"Is it not possible that after your seven years [when I have saved in bills what the system cost] has expired that, for one reason or another, the equipment is virtually scrap? In this scenario one would be faced with starting over……another £10,000 + inflation."

I admit this made me think. It IS possible yes, but I think unlikely. The panels, connectors and wiring for a solar array are ridiculously common. They are simple and reliable and predictable, also cheap to replace if the worst was to happen. My parents have a 15 year old solar array that has needed precisely no maintenance and operates flawlessly. The panels in my quote have a 12 year product warranty and a 25 year performance warranty. I'm fairly sure they'll perform adequately even beyond that. They are made by a vast Chinese manufacturing company, I have no reason to assume they will disappear, solar PV is a tough business but an ever expanding one!

I guess the main worry is the battery and 'fancy' AI tech. This is where the proprietary tech is and I don't think there is any avoiding that kind of risk with battery systems - someone somewhere is making and maintaining this clever stuff and fundamentally I'd rather deal with a UK company than overseas in this case!

As an alternative David wondered...

"How difficult would it be for you or one of the B&B engineers to install the panels? If you have, say a garden shed, a collection of lead-acid car batteries may be used for a small fraction of the price."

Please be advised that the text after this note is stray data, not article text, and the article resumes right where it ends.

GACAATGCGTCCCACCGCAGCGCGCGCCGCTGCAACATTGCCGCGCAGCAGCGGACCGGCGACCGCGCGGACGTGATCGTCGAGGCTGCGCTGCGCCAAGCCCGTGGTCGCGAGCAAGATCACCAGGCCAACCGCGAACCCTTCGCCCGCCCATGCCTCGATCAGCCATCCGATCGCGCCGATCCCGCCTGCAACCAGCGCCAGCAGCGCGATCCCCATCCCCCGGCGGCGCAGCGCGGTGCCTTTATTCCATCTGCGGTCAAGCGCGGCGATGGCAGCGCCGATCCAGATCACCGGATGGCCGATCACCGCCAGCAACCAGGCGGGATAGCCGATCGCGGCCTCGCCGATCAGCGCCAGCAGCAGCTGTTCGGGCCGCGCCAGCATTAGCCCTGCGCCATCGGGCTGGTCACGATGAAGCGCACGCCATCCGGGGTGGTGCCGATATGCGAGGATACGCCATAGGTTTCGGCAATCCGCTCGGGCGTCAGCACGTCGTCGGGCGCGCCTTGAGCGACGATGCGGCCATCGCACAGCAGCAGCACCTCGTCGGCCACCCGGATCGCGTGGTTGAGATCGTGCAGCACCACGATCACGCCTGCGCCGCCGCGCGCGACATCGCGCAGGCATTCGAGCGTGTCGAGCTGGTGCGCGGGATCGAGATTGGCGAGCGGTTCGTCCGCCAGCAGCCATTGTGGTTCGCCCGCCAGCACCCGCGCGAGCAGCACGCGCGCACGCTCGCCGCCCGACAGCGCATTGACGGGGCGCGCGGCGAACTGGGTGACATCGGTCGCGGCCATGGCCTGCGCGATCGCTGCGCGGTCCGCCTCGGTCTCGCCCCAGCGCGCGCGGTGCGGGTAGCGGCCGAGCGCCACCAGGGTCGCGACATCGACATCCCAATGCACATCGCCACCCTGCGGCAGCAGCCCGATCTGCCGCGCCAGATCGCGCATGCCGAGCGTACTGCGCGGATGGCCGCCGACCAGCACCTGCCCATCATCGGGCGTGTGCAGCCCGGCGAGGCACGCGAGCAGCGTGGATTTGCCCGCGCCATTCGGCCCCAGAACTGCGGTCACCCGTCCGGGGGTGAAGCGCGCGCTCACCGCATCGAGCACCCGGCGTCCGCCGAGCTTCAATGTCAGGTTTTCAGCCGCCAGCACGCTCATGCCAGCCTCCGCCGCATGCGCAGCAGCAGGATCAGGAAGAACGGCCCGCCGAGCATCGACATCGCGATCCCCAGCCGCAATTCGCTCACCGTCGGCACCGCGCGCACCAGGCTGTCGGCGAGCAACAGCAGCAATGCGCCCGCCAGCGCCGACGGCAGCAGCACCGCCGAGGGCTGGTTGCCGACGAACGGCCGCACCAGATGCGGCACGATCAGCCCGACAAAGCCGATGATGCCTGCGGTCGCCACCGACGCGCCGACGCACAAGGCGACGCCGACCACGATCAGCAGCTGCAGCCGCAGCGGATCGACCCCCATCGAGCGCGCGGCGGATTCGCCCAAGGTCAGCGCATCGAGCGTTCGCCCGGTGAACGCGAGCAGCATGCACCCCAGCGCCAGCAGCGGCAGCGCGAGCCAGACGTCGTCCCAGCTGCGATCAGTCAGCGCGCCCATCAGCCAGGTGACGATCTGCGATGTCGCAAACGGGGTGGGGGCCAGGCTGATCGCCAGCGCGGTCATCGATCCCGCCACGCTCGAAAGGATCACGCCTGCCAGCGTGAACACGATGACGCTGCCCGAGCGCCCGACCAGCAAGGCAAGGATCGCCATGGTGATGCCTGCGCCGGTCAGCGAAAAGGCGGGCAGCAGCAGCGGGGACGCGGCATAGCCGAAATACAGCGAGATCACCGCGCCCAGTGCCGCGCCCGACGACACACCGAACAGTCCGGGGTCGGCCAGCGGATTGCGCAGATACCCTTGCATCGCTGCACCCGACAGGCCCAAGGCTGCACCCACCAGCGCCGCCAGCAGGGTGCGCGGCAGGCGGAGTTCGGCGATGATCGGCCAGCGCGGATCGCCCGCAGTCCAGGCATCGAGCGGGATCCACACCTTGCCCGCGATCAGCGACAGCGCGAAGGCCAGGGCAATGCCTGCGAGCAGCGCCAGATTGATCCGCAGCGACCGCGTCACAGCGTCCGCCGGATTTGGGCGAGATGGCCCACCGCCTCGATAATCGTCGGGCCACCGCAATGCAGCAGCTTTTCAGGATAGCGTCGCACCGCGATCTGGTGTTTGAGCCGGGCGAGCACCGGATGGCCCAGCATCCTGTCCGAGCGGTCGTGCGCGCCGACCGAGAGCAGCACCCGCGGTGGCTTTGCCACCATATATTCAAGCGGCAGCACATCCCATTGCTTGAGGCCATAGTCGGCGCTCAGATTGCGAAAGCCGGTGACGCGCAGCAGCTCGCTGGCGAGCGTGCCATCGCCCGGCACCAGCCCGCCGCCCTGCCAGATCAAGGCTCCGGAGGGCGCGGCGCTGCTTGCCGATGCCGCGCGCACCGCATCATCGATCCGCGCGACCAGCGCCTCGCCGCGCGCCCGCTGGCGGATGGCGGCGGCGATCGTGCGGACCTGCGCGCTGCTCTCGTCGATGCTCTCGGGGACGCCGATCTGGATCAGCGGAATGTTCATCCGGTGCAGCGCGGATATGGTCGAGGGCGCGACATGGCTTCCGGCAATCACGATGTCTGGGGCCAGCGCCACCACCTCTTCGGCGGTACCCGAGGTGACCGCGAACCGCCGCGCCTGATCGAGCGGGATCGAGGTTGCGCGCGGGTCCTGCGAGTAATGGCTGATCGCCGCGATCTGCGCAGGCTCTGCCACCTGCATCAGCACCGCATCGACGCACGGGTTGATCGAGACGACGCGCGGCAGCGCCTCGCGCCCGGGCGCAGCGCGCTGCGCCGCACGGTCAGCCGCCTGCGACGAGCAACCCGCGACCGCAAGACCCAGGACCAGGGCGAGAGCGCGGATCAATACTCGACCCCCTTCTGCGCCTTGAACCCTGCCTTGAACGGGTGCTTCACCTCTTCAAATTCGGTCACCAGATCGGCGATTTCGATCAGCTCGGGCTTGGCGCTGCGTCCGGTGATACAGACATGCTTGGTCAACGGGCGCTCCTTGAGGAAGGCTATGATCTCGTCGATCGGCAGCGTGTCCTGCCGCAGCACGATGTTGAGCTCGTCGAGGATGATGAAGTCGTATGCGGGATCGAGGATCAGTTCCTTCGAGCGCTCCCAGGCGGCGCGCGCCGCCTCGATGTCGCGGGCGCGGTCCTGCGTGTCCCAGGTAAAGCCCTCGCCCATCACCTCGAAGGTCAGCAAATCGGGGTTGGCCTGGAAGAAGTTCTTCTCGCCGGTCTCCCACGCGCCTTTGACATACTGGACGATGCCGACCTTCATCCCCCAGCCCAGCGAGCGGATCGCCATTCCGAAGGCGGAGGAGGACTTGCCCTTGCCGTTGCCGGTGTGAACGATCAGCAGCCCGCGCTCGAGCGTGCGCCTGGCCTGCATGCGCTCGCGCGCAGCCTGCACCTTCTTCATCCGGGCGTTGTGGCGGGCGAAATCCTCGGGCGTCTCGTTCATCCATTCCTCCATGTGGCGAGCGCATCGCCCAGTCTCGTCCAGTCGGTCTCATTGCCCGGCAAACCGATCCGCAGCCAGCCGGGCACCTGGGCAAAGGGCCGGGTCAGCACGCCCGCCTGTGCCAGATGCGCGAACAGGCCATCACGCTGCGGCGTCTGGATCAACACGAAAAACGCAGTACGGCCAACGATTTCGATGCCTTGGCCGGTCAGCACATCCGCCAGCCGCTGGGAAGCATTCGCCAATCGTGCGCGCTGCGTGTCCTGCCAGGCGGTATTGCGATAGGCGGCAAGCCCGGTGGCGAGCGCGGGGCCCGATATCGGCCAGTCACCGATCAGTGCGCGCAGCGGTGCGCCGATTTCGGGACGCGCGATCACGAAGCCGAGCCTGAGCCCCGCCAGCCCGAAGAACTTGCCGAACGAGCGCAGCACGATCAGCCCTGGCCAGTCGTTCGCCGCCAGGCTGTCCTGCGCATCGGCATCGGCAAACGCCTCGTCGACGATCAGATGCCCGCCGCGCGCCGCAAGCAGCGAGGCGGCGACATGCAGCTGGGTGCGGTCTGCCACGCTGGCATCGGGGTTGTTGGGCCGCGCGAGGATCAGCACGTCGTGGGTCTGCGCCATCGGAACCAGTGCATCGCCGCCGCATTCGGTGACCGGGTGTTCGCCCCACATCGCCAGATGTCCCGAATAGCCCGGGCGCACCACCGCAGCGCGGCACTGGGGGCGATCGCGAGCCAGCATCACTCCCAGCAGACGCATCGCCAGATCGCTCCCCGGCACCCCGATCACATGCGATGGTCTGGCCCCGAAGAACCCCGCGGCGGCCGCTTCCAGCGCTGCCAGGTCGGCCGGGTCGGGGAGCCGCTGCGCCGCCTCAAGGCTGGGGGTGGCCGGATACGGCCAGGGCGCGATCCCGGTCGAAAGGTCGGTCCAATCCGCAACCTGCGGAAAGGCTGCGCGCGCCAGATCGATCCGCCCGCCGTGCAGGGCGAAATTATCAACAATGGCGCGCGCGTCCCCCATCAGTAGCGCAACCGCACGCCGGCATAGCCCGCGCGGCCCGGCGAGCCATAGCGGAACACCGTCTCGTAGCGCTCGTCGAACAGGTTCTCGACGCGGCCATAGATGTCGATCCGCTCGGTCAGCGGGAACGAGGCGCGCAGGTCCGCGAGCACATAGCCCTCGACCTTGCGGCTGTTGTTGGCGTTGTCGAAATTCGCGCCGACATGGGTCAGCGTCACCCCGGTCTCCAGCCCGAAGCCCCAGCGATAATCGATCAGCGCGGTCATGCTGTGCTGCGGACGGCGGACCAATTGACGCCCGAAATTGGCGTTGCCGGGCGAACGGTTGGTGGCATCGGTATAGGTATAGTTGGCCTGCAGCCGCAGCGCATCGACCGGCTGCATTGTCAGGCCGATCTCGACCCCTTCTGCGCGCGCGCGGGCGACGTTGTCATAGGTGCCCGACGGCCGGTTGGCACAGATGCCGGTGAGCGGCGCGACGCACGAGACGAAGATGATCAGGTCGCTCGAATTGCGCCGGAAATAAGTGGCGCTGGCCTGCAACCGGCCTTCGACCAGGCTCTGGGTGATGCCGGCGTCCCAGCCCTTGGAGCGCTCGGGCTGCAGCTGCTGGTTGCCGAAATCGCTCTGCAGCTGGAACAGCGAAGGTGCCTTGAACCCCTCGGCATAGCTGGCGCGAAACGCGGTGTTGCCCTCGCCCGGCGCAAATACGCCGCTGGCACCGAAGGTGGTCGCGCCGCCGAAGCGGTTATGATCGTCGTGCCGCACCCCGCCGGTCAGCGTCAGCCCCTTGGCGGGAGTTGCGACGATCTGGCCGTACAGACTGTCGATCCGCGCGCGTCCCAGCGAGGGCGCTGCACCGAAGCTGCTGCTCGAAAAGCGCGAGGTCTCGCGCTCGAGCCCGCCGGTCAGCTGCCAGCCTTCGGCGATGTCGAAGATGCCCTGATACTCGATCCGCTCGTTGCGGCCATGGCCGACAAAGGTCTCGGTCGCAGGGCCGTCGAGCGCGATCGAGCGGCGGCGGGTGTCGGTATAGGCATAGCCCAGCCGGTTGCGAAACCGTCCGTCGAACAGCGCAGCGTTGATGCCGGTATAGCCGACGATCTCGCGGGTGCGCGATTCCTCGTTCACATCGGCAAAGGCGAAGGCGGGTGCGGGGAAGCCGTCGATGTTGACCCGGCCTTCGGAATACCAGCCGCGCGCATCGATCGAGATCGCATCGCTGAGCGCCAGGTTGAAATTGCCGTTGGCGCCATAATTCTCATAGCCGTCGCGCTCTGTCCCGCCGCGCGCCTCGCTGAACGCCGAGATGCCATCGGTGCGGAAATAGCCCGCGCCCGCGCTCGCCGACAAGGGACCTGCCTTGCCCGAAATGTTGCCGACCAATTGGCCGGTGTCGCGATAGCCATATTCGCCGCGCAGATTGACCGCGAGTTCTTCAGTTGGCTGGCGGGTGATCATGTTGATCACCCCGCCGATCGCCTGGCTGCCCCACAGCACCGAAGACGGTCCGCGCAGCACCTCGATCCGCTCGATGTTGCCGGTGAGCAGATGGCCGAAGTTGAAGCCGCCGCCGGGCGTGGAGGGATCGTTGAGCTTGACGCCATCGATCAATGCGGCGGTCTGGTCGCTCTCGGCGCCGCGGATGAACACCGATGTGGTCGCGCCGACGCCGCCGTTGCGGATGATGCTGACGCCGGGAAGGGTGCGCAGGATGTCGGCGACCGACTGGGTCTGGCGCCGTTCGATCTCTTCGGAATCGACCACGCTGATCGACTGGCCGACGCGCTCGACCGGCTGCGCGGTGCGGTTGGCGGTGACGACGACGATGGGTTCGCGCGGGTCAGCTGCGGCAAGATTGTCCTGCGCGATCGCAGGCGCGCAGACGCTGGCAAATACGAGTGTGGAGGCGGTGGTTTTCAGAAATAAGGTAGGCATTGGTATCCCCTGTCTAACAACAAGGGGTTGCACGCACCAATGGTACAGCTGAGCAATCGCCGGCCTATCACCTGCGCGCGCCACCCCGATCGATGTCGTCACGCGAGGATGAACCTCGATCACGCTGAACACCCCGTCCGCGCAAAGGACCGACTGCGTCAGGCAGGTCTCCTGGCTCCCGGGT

Again this made me think! An hour of Googling later though and I'd changed my mind. It would take even me, with my clever engineers and electricians at Blake & Bull, a long time to DIY my own system. I don't think it would save a huge amount (£4k maybe on a £11k quote) and would not be eligible for any feed in tariffs as not installed by an approved installer. In case you are wondering lead acid batteries hate solar unless you have a HUGE storage capacity so most of it stays charged all the time. Very inefficient, very heavy and not that cheap! The Powervault batteries are designed to almost completely discharge and recharge every day. Lead acid batteries would decay rapidly if used like this, a measurable percentage per cycle, so are quickly useless!


I've enjoyed the research into this, fire away with your questions and I'll find the answers! I'm fairly convince this is a sensible use of funds.

  • A great return on investment (better than any savings account)
  • Protects from power cuts
  • Allows lots of 'free' energy use in the summer for my air conditioning
  • Reduces gas usage to zero in the summer (via heated hot water tank)
  • Hugely reduces my environmental impact.
Matthew Bates

Matthew Bates

Matthew is from a farming family near Bath and a graduate of King's College London who decided not to follow the 'standard' path into banking or the law. He has been working with these fabulous cookers in some form or another since 2003. Matthew runs Blake and Bull from beautiful Bradford on Avon, near Bath. Alf the golden retriever makes sure the working day finishes at 6pm sharp - dog walk time!